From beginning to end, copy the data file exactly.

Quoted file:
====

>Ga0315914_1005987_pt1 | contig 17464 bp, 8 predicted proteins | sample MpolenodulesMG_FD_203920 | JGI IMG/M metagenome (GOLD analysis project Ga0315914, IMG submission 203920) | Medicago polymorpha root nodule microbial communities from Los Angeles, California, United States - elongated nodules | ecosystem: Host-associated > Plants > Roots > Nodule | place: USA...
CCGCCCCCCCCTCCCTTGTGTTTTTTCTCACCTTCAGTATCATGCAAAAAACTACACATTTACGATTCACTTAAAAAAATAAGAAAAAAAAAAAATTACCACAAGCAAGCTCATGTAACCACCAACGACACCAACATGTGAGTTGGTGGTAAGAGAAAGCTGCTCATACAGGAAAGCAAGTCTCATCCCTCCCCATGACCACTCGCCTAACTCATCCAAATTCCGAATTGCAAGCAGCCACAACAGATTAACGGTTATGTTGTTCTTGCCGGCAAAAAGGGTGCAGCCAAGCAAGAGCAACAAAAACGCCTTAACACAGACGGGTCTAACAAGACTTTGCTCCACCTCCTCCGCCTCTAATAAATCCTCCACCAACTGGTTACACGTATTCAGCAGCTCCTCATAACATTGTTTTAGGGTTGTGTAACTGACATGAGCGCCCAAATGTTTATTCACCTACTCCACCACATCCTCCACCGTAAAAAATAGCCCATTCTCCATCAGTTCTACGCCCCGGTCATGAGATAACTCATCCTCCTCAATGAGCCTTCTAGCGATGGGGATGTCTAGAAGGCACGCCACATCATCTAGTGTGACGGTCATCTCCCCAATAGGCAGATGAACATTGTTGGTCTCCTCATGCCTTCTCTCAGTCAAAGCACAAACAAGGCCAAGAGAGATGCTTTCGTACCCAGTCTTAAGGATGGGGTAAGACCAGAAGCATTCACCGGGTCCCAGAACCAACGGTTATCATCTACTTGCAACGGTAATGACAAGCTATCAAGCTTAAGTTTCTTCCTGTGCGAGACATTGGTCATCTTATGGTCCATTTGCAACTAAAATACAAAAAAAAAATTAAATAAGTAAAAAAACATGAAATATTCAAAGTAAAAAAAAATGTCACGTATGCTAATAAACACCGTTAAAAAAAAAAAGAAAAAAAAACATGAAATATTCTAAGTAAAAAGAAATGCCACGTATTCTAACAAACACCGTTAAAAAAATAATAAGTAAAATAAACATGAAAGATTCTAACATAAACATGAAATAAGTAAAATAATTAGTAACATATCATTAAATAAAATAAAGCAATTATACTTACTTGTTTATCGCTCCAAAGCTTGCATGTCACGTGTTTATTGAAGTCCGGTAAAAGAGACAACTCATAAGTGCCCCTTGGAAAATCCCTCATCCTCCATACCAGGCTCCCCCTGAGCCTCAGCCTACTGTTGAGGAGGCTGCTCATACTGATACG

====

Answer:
>Ga0315914_1005987_pt1 | contig 17464 bp, 8 predicted proteins | sample MpolenodulesMG_FD_203920 | JGI IMG/M metagenome (GOLD analysis project Ga0315914, IMG submission 203920) | Medicago polymorpha root nodule microbial communities from Los Angeles, California, United States - elongated nodules | ecosystem: Host-associated > Plants > Roots > Nodule | place: USA...
CCGCCCCCCCCTCCCTTGTGTTTTTTCTCACCTTCAGTATCATGCAAAAAACTACACATTTACGATTCACTTAAAAAAATAAGAAAAAAAAAAAATTACCACAAGCAAGCTCATGTAACCACCAACGACACCAACATGTGAGTTGGTGGTAAGAGAAAGCTGCTCATACAGGAAAGCAAGTCTCATCCCTCCCCATGACCACTCGCCTAACTCATCCAAATTCCGAATTGCAAGCAGCCACAACAGATTAACGGTTATGTTGTTCTTGCCGGCAAAAAGGGTGCAGCCAAGCAAGAGCAACAAAAACGCCTTAACACAGACGGGTCTAACAAGACTTTGCTCCACCTCCTCCGCCTCTAATAAATCCTCCACCAACTGGTTACACGTATTCAGCAGCTCCTCATAACATTGTTTTAGGGTTGTGTAACTGACATGAGCGCCCAAATGTTTATTCACCTACTCCACCACATCCTCCACCGTAAAAAATAGCCCATTCTCCATCAGTTCTACGCCCCGGTCATGAGATAACTCATCCTCCTCAATGAGCCTTCTAGCGATGGGGATGTCTAGAAGGCACGCCACATCATCTAGTGTGACGGTCATCTCCCCAATAGGCAGATGAACATTGTTGGTCTCCTCATGCCTTCTCTCAGTCAAAGCACAAACAAGGCCAAGAGAGATGCTTTCGTACCCAGTCTTAAGGATGGGGTAAGACCAGAAGCATTCACCGGGTCCCAGAACCAACGGTTATCATCTACTTGCAACGGTAATGACAAGCTATCAAGCTTAAGTTTCTTCCTGTGCGAGACATTGGTCATCTTATGGTCCATTTGCAACTAAAATACAAAAAAAAAATTAAATAAGTAAAAAAACATGAAATATTCAAAGTAAAAAAAAATGTCACGTATGCTAATAAACACCGTTAAAAAAAAAAAGAAAAAAAAACATGAAATATTCTAAGTAAAAAGAAATGCCACGTATTCTAACAAACACCGTTAAAAAAATAATAAGTAAAATAAACATGAAAGATTCTAACATAAACATGAAATAAGTAAAATAATTAGTAACATATCATTAAATAAAATAAAGCAATTATACTTACTTGTTTATCGCTCCAAAGCTTGCATGTCACGTGTTTATTGAAGTCCGGTAAAAGAGACAACTCATAAGTGCCCCTTGGAAAATCCCTCATCCTCCATACCAGGCTCCCCCTGAGCCTCAGCCTACTGTTGAGGAGGCTGCTCATACTGATACG